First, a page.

In the Thematic Investing series, Tom Lydon, CEO of ETF Trends and ETF Database, alongside experts and innovators from Goldman Sachs, sheds light on one of the most popular alternative investments, thematics, and how they can benefit advisors and investors. In the third episode of the series, Lydon is joined by Jenny Chang, portfolio manager for the Goldman Sachs Future Health Care Equity ETF (GDOC).

Chang opens by explaining GDOC, an actively managed ETF that focuses on innovation within healthcare. Goldman Sachs believes that the healthcare industry is at a pivotal point and that the next decade will be a “golden” one for the industry.

“Even before the pandemic, we were already seeing a lot of technological advancements happening in the space and the pandemic, if anything, really brought unprecedented attention and funding into the sector,” Chang explains.

A primary example of what increased funding has brought is the rapid development of the COVID-19 vaccine, which previously would have taken years to develop. It marks what Chang says is a structural change to the space, and GDOC is positioned to capture the disruption and innovation happening within healthcare.

The 4 Fundamentals of GDOC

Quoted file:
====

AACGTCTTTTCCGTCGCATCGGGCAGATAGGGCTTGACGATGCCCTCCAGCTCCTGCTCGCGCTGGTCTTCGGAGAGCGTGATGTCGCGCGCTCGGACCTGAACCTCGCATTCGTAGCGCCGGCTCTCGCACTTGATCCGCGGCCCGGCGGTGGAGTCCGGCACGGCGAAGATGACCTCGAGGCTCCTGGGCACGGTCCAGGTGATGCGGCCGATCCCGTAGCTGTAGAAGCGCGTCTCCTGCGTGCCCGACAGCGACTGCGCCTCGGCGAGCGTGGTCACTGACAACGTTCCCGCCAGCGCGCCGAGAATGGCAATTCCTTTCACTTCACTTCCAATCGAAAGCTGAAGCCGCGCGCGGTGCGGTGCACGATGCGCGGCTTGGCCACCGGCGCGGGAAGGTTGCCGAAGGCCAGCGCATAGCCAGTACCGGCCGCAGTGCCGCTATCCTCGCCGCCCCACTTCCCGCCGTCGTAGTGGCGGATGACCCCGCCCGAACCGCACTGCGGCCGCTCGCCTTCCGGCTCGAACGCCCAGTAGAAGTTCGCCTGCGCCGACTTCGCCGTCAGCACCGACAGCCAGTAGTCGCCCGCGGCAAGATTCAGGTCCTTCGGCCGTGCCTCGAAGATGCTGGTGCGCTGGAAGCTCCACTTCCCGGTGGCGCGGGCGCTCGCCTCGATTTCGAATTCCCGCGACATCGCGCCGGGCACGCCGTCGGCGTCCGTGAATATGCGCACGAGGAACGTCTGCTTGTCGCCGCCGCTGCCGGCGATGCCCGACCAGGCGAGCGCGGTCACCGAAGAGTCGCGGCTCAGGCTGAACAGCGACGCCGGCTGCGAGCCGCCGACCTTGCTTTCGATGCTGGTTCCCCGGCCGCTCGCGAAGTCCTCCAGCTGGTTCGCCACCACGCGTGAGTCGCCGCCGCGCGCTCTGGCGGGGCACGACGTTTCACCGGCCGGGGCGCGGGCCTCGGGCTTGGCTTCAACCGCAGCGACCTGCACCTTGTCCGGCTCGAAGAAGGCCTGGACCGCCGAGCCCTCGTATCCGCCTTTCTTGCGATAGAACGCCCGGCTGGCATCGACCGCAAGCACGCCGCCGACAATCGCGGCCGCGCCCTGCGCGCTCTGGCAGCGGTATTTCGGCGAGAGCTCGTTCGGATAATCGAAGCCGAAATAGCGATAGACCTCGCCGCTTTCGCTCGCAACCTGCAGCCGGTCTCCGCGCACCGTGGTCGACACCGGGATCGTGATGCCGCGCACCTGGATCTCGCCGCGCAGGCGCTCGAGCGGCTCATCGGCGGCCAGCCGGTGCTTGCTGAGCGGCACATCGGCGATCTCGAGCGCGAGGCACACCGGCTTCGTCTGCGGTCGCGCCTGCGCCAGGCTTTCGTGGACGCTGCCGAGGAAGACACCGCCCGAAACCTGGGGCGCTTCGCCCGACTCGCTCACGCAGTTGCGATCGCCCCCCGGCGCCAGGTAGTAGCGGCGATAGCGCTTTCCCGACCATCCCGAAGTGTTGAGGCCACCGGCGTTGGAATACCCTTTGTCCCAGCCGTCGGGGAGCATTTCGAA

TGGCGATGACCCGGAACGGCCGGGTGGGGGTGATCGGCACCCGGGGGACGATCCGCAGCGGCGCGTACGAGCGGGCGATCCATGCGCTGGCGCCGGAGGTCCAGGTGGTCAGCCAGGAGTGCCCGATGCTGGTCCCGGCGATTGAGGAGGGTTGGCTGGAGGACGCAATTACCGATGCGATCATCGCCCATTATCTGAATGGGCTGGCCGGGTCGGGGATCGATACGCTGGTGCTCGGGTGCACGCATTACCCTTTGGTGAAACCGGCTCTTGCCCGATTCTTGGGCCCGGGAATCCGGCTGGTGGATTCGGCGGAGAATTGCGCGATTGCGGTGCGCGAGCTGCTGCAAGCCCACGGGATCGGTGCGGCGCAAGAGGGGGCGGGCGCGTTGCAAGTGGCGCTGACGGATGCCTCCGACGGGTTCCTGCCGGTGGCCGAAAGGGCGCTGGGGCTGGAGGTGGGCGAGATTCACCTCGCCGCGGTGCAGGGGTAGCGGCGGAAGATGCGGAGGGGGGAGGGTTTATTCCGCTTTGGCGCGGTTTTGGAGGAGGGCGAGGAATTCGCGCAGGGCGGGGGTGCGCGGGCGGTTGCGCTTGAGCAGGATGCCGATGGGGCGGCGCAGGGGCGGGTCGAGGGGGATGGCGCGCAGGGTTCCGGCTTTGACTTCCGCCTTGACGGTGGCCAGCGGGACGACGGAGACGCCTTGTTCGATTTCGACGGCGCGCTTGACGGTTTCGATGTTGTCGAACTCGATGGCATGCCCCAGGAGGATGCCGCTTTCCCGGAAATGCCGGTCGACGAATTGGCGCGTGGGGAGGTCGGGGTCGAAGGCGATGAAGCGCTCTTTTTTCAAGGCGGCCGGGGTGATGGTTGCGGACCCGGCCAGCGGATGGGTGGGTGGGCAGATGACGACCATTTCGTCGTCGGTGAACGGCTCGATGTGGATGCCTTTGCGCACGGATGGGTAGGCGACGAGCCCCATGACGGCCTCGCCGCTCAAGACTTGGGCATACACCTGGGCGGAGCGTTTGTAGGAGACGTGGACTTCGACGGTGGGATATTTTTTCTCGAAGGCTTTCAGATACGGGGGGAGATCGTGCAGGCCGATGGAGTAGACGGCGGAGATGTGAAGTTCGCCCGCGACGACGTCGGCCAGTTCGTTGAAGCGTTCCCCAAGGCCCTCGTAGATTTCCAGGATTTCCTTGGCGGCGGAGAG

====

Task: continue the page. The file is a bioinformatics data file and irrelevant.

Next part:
GDOC focuses in four fundamental areas that Goldman Sachs believe can potentially revolutionize the sector: genomics, precision medicine, tech-enabled procedures, and digital healthcare. Genomics is at the core of the change being experienced within healthcare, as costs continue to be driven down by innovation. Genetic sequencing is now extremely affordable, and because it is more readily available, more discoveries and breakthroughs are happening as more sequencing occurs.

“As we know more and more about the genetic makeup, we’re able to personalize treatment to that person’s genetic makeup. As a result, we are finding cures for diseases that we didn’t think was possible before,” Chang says. “Over the next decade, we’re very excited because we think we’re going to see more and more of these types of next generation medicine such as gene therapy or gene editing, Alzheimer’s disease drugs, targeted oncology treatment, come to the market.”

There are currently 5,000 rare diseases in the world, and current cures only resolve 5% of those. The potential and opportunity for gene editing and gene therapy for finding more cures going forward is enormous, Chang explains.

Digital healthcare, where technology and healthcare intersect, is the last area that Goldman Sachs sees enormous potential in going forward. Technology such as connected diabetes devices that allow for patients to take readings and measurements at home that are then conveyed to their doctors, and then allow for virtual appointments to plan health steps going forward highlight the potentials within the space. Other examples of exciting areas include robotics surgery and liquid biopsy.

“All of these technologies have one thing in common: it’s that they’re less invasive, so it shortens the hospital stay time, it’s less infection, it creates better patient outcome, but also lowers costs for the entire healthcare system,” Chang says. “We really view companies in this category as a sort of win/win for everybody, for all the stakeholders involved, and that’s why we’re invested in these companies and why we’re so excited.”

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